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  • Writer's pictureGrace Yu

Mental Health in Athletes

Updated: May 23, 2021

A student athlete survey reveals the silent challenges that come with playing high level sports-- and what should be done about it.

Photo Credit: Glory Media

Especially as we enter Mental Health Awareness Month, the importance of mental health during the pandemic is being emphasized and encouraged like it never has before. People have taken this opportunity to focus on their wellbeing by learning more about themselves or by reconnecting with family. In spite of the positive changes that have been made overtime, it seems as though there is an aspect of mental health that is almost always overlooked-- the one that affects student athletes.

A survey of high school athletes reported information proving the mental and emotional demands are just as taxing, if not more, than the physical demands.

The majority of the anonymous participants consisted of competitive athletes outside of school as well who all seem to recognize that “mental health is just as important, if not more important, than physical health.”

“Mental health is just as important, if not more important, than physical health.”

When asked to select from a list of factors that they identified at any point in time, around 50% chose options: balancing social life and sports, pressure from peers or coaches to perform, and a pressure to eat a certain way. 89% claimed that they felt pressure to do well in both school and sports or had difficulties balancing the two. Additionally, 85% of participants selected “Body Image” as one of the factors.

Finally, more than 70% agreed that mental health in athletes is an issue that should be better addressed in school and clubs.

Although this was only a small survey responded by mostly female participants, it is evident that there are a number of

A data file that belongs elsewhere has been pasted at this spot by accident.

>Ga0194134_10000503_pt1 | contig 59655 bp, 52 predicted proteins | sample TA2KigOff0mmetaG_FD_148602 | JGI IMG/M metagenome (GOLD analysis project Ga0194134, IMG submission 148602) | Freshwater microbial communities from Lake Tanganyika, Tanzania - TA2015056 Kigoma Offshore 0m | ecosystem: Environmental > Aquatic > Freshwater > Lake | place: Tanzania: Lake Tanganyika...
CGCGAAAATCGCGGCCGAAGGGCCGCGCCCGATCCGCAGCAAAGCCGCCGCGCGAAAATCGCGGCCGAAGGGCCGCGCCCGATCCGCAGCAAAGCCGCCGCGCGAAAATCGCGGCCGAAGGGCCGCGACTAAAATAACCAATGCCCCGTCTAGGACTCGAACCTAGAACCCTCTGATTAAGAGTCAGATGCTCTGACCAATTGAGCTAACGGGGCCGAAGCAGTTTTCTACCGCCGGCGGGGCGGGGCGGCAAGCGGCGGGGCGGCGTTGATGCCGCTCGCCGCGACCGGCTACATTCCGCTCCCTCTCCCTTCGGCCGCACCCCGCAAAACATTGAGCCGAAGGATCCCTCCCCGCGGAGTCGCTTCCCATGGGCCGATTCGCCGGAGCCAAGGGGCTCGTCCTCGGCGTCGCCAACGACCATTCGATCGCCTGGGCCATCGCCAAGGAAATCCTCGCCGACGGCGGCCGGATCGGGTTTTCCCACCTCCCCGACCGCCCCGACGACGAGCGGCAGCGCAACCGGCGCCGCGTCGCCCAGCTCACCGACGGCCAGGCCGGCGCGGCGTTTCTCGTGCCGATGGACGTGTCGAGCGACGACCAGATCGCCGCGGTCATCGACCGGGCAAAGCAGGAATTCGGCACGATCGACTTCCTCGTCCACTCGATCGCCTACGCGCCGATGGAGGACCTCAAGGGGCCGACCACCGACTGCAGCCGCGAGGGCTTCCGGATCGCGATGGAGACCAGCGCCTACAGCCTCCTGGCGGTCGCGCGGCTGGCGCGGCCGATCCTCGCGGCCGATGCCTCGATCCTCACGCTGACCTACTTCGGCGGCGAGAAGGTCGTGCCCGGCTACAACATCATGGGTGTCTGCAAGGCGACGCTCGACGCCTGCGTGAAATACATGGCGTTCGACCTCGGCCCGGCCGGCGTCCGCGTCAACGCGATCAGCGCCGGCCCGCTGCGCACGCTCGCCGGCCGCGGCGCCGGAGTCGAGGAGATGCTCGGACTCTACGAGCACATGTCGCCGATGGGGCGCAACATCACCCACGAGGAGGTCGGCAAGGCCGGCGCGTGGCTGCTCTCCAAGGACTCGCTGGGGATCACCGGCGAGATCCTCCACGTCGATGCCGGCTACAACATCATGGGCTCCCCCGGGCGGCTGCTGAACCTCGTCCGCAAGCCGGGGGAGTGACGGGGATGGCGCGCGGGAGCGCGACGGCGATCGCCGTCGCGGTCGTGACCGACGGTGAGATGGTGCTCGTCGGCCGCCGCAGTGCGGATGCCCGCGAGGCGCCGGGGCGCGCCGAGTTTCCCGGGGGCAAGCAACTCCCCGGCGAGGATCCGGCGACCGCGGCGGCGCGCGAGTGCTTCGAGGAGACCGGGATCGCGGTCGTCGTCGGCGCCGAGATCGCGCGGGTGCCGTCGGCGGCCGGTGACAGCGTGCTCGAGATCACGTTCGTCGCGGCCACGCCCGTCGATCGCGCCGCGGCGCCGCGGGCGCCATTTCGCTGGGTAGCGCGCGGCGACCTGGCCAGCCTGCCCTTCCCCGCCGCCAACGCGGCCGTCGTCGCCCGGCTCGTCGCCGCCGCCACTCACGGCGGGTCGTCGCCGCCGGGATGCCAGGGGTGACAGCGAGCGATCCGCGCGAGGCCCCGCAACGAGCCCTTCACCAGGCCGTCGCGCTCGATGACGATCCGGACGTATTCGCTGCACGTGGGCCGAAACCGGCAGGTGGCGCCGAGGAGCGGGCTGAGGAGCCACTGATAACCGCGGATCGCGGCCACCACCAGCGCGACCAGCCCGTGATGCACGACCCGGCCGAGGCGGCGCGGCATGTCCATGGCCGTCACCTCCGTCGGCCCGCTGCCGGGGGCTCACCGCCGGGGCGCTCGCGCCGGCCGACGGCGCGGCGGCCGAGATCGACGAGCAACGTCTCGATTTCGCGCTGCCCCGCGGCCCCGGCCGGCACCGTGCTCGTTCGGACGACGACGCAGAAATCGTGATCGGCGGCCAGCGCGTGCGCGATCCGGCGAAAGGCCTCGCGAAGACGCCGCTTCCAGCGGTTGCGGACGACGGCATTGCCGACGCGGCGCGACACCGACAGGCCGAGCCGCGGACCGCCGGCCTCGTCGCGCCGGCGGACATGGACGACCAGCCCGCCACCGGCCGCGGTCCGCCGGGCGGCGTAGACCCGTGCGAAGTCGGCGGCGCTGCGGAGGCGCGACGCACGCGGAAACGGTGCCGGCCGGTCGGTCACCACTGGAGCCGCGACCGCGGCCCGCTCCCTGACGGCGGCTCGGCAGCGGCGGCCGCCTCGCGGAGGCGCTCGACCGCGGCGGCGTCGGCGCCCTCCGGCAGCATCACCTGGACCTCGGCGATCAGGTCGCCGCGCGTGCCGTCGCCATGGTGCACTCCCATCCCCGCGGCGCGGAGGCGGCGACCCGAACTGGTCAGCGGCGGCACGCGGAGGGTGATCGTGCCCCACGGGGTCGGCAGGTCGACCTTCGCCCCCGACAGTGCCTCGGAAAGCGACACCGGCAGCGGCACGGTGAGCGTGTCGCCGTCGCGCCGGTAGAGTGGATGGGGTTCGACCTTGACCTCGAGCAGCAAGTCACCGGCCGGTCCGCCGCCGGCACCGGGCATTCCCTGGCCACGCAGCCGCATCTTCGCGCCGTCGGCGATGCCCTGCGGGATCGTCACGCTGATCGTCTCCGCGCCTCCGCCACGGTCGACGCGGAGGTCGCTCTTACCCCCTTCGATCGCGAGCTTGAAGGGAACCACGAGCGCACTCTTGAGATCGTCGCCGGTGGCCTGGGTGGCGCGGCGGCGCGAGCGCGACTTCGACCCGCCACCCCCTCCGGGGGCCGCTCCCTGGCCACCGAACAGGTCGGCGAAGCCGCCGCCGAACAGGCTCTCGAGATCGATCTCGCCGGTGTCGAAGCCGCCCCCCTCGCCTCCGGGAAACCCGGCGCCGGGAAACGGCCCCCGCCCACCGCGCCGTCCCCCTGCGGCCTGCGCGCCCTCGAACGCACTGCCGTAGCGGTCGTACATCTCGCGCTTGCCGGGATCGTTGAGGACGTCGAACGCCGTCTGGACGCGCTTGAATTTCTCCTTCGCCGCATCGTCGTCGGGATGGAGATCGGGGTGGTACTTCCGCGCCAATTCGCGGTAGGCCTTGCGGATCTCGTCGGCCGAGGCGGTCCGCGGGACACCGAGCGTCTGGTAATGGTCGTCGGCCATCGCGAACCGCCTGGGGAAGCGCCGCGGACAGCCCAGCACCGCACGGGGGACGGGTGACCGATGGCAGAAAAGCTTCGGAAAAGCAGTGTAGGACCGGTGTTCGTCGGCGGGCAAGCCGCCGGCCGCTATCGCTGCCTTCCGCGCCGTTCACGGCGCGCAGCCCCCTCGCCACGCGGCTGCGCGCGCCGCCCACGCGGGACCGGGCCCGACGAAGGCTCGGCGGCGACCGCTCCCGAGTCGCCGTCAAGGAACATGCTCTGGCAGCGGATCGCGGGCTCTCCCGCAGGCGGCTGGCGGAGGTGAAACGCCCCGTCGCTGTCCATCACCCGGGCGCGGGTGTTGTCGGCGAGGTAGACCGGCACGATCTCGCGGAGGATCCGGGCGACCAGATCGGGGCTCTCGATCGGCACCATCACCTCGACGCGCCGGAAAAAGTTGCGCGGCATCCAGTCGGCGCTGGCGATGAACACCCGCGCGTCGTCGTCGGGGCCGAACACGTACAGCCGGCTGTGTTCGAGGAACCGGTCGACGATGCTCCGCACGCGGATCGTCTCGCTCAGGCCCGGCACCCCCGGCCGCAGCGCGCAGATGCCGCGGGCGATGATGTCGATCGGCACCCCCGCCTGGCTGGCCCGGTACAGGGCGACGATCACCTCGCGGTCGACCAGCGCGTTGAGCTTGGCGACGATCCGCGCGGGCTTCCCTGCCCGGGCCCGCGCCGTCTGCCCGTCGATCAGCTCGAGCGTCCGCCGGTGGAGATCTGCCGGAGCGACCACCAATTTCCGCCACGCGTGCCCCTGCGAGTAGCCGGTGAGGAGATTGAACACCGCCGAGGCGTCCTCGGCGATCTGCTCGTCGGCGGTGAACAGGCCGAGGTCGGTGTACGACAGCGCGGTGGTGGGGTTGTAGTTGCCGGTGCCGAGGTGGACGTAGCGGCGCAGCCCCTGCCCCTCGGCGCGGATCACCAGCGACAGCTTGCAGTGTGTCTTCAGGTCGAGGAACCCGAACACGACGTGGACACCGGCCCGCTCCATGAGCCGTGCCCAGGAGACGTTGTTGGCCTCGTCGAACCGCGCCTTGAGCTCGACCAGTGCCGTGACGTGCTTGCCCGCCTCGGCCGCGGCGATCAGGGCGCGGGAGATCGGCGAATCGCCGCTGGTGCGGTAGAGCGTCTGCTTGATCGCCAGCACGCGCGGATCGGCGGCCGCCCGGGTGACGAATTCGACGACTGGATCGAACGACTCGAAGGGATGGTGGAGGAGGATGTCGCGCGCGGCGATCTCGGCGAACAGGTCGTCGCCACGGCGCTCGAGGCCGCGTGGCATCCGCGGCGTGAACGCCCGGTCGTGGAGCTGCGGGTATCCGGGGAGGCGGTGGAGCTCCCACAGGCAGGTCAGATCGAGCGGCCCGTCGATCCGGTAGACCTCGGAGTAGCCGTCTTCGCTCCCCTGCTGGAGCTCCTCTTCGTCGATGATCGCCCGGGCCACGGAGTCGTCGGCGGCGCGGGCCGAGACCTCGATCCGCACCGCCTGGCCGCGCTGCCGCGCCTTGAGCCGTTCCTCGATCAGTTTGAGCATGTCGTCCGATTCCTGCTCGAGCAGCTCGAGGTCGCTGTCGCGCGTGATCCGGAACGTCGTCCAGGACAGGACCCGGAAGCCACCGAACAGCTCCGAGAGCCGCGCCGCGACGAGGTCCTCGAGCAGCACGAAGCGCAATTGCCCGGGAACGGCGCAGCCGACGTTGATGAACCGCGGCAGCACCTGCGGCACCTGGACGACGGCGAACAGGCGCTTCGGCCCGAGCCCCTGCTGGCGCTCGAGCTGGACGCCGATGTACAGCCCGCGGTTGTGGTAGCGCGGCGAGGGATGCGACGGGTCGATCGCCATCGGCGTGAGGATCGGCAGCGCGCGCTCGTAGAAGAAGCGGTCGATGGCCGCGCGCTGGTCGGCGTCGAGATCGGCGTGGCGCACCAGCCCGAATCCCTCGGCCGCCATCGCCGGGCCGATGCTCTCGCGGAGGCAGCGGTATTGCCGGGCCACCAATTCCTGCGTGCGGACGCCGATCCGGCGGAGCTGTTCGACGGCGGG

expectations all student athletes deal with on a daily basis that are rarely, if ever, directly addressed.

The survey also gave participants a chance to share their thoughts on how mental health in athletes can be better addressed. The suggestions included: checking in once in a while, recognizing when to take a break, strengthening the coach-to-athlete relationship. One response advised that sports clubs and schools should “attempt to spark conversations about body image with their students and athletes.”

Several proposed that they would benefit from more supportive teachers who are flexible and aware of their heavy time commitments. Competitive sports alone can range from 1-3 hour length sessions 3-5 a week. While students do learn how to manage their workload effectively, the expectations out of class can make succeeding significantly more difficult, even unachievable.

With the ever-looming uncertainty in this ongoing pandemic, these stresses that usually affect student athletes will only heighten. What is for certain is the fact that athletes will never be alone. There is most likely a teammate experiencing something similar or available guidance that would be more than happy to offer support. By speaking out and normalizing conversations, the athletic community can take small steps to ultimately “foster a culture that's more inclusive to and open about the mental health of their athletes.”

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